Living for the Rest of Your Life
Menopause is a milepost on your path, but it is not the end of the line. The irregular periods or hot flashes may remind you that time is passing, and it is a perfect opportunity to consider where you've been in your life, and where you want to be in five or ten years. You can consider your physical fitness, your career, your family, and your social situation. Knowing the elements of healthy living, you can make decisions about where to go from here.
As you review your life situation, consider a technique used with depressed older adults: Radical Acceptance. Originally a Buddhist practice, radical acceptance has made its way into therapy circles via an innovative therapy used with suicidal patients. It means accepting things as they are — just as they are — without judging or changing them. It frees up energy for problem solving that you may be using for regret, disappointment, or resentment.
Reviewing the Story So Far
One of the developmental tasks of midlife is to make sense of your life to this point. It is the ideal moment to decide what you've done well, and what you'd like to improve. Later you will go through a stage where you may feel a need to do a “life review.” But in midlife, beginning around forty, you may want to take stock and decide if you are on the road you want to be. It is stimulating and emotionally healthy to play with possibilities and try on new or different roles for yourself.
Making a Plan
If you determine that there is some goal you've never been able to achieve, and you'd like to begin walking toward it, sit down and make a plan. Are there courses you could take that would prepare you? Travel plans you could explore? Books that would inform you about how to reach that target? Even if your life is crammed with responsibilities, you might find it enjoyable and satisfying to plan toward a lifelong (maybe secret) ambition.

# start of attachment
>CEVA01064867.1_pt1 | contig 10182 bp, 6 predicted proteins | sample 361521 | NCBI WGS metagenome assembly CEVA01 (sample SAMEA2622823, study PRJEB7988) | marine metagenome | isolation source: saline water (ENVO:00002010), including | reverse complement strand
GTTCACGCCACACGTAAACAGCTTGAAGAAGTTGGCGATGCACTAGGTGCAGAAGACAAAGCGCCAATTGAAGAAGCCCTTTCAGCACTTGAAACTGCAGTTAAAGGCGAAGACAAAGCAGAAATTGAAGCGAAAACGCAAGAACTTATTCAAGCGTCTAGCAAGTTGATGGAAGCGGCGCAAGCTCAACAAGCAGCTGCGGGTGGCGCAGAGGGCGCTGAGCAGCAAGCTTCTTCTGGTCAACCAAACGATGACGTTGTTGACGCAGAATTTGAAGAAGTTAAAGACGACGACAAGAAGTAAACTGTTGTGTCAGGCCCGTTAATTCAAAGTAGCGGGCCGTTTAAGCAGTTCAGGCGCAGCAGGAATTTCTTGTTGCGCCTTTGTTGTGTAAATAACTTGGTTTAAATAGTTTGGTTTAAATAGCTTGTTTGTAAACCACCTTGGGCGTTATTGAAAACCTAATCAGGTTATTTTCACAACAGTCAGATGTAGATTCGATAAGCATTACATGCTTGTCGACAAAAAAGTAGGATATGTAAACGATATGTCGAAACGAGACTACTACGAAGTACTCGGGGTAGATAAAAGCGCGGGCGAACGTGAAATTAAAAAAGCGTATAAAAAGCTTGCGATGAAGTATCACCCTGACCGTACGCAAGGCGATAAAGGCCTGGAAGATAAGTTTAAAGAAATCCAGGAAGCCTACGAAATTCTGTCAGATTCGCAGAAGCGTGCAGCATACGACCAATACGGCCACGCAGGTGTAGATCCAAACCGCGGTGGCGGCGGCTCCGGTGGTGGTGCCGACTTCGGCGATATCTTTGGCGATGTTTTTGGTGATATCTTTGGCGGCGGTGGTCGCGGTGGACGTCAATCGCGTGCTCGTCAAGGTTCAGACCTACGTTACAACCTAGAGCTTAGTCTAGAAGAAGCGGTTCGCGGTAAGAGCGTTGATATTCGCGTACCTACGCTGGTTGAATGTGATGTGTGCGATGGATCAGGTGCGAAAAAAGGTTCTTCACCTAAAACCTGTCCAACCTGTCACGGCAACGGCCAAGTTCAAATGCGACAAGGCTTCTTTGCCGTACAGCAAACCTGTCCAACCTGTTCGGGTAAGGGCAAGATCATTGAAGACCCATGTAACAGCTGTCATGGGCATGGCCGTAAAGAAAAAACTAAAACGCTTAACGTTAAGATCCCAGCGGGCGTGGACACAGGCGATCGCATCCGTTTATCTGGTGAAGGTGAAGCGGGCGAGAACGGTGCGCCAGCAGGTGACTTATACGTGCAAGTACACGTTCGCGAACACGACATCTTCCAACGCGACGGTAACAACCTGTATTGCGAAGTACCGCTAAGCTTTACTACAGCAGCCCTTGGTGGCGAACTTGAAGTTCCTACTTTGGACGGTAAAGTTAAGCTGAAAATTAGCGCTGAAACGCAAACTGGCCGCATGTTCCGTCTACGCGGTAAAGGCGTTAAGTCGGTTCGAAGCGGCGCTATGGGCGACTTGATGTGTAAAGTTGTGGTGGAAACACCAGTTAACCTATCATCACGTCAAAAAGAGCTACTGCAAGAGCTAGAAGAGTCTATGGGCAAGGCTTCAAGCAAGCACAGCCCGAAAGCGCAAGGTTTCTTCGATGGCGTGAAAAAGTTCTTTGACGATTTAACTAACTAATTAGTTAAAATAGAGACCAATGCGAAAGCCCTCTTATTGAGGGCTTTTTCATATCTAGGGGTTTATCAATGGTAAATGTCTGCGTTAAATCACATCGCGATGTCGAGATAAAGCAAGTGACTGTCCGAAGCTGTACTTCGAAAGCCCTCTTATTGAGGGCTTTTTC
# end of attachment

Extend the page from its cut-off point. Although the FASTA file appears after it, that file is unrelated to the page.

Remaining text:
Whether it is a trip to Eastern Europe or a career in real estate, if you have an undying desire for a new or different direction, you could begin planning for it now. Treat it as a research project, or see it as your little escape. Sit down in a quiet moment and write down the three steps that would get you closer to your goal. Even planning can lift your spirits and build excitement for something new. Is there a club you could join where people could help you think about your dream?
It's never too late to set goals. Research has shown that performance is enhanced by setting goals. In other words, once you set goals you are much more likely to accomplish something than if you just think about it, and don't set goals. This is true for both younger and older adults. So grab a pen and jot down what you're aiming at — you'll probably make it!
What Goals Make Sense for You?
If you do have a lifelong or new ambition, decide whether this is a fantasy dream or a real possibility. Then outline the goals that are achievable. Talk to friends about your wish. Discuss it with your spouse or partner. They may have ideas about how to incorporate it into your life. You may find there are ways to pursue a new direction that are very manageable in your current lifestyle.
And if you are considering a major change, let your family in on it and ask for their help in making it come true. Can you go to night school to become an accountant? Have you always wanted to go to nursing school? What would it take to learn SCUBA diving? Talk these possibilities over with close friends and family and get their feedback on what is reasonable. This is your chance to realize a dream while you are young, healthy, and eager to learn.